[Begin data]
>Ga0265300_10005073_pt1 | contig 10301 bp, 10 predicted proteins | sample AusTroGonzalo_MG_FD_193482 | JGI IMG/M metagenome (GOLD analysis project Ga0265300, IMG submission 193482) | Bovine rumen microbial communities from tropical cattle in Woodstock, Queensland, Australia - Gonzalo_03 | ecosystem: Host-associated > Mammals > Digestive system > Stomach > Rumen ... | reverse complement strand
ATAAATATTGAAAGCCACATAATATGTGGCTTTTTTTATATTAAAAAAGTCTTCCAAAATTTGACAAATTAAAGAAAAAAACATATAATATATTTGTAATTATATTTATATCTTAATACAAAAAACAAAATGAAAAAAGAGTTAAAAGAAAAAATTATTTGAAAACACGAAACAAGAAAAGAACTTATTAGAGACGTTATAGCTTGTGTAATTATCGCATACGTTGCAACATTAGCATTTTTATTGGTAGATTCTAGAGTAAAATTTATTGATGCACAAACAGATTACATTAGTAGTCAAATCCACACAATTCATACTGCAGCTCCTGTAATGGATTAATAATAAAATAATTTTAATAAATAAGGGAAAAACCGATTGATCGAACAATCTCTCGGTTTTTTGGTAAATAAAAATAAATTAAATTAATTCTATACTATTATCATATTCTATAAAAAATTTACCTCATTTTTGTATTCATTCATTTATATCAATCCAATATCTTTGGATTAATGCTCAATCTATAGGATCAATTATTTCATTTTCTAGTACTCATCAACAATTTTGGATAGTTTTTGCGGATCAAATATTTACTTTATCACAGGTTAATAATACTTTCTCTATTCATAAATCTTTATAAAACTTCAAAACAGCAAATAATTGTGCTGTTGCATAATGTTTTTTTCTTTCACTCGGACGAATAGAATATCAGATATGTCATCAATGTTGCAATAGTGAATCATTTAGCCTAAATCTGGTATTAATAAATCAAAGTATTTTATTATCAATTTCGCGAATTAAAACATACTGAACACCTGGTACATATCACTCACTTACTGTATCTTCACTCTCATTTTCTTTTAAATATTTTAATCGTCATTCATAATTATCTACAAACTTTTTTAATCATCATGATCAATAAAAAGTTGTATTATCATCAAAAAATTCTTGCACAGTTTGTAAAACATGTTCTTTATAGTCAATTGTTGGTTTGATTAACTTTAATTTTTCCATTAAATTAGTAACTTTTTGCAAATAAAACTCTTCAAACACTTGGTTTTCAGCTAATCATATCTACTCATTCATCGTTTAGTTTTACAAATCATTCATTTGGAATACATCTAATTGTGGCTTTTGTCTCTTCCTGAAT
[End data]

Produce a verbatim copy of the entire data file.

>Ga0265300_10005073_pt1 | contig 10301 bp, 10 predicted proteins | sample AusTroGonzalo_MG_FD_193482 | JGI IMG/M metagenome (GOLD analysis project Ga0265300, IMG submission 193482) | Bovine rumen microbial communities from tropical cattle in Woodstock, Queensland, Australia - Gonzalo_03 | ecosystem: Host-associated > Mammals > Digestive system > Stomach > Rumen ... | reverse complement strand
ATAAATATTGAAAGCCACATAATATGTGGCTTTTTTTATATTAAAAAAGTCTTCCAAAATTTGACAAATTAAAGAAAAAAACATATAATATATTTGTAATTATATTTATATCTTAATACAAAAAACAAAATGAAAAAAGAGTTAAAAGAAAAAATTATTTGAAAACACGAAACAAGAAAAGAACTTATTAGAGACGTTATAGCTTGTGTAATTATCGCATACGTTGCAACATTAGCATTTTTATTGGTAGATTCTAGAGTAAAATTTATTGATGCACAAACAGATTACATTAGTAGTCAAATCCACACAATTCATACTGCAGCTCCTGTAATGGATTAATAATAAAATAATTTTAATAAATAAGGGAAAAACCGATTGATCGAACAATCTCTCGGTTTTTTGGTAAATAAAAATAAATTAAATTAATTCTATACTATTATCATATTCTATAAAAAATTTACCTCATTTTTGTATTCATTCATTTATATCAATCCAATATCTTTGGATTAATGCTCAATCTATAGGATCAATTATTTCATTTTCTAGTACTCATCAACAATTTTGGATAGTTTTTGCGGATCAAATATTTACTTTATCACAGGTTAATAATACTTTCTCTATTCATAAATCTTTATAAAACTTCAAAACAGCAAATAATTGTGCTGTTGCATAATGTTTTTTTCTTTCACTCGGACGAATAGAATATCAGATATGTCATCAATGTTGCAATAGTGAATCATTTAGCCTAAATCTGGTATTAATAAATCAAAGTATTTTATTATCAATTTCGCGAATTAAAACATACTGAACACCTGGTACATATCACTCACTTACTGTATCTTCACTCTCATTTTCTTTTAAATATTTTAATCGTCATTCATAATTATCTACAAACTTTTTTAATCATCATGATCAATAAAAAGTTGTATTATCATCAAAAAATTCTTGCACAGTTTGTAAAACATGTTCTTTATAGTCAATTGTTGGTTTGATTAACTTTAATTTTTCCATTAAATTAGTAACTTTTTGCAAATAAAACTCTTCAAACACTTGGTTTTCAGCTAATCATATCTACTCATTCATCGTTTAGTTTTACAAATCATTCATTTGGAATACATCTAATTGTGGCTTTTGTCTCTTCCTGAAT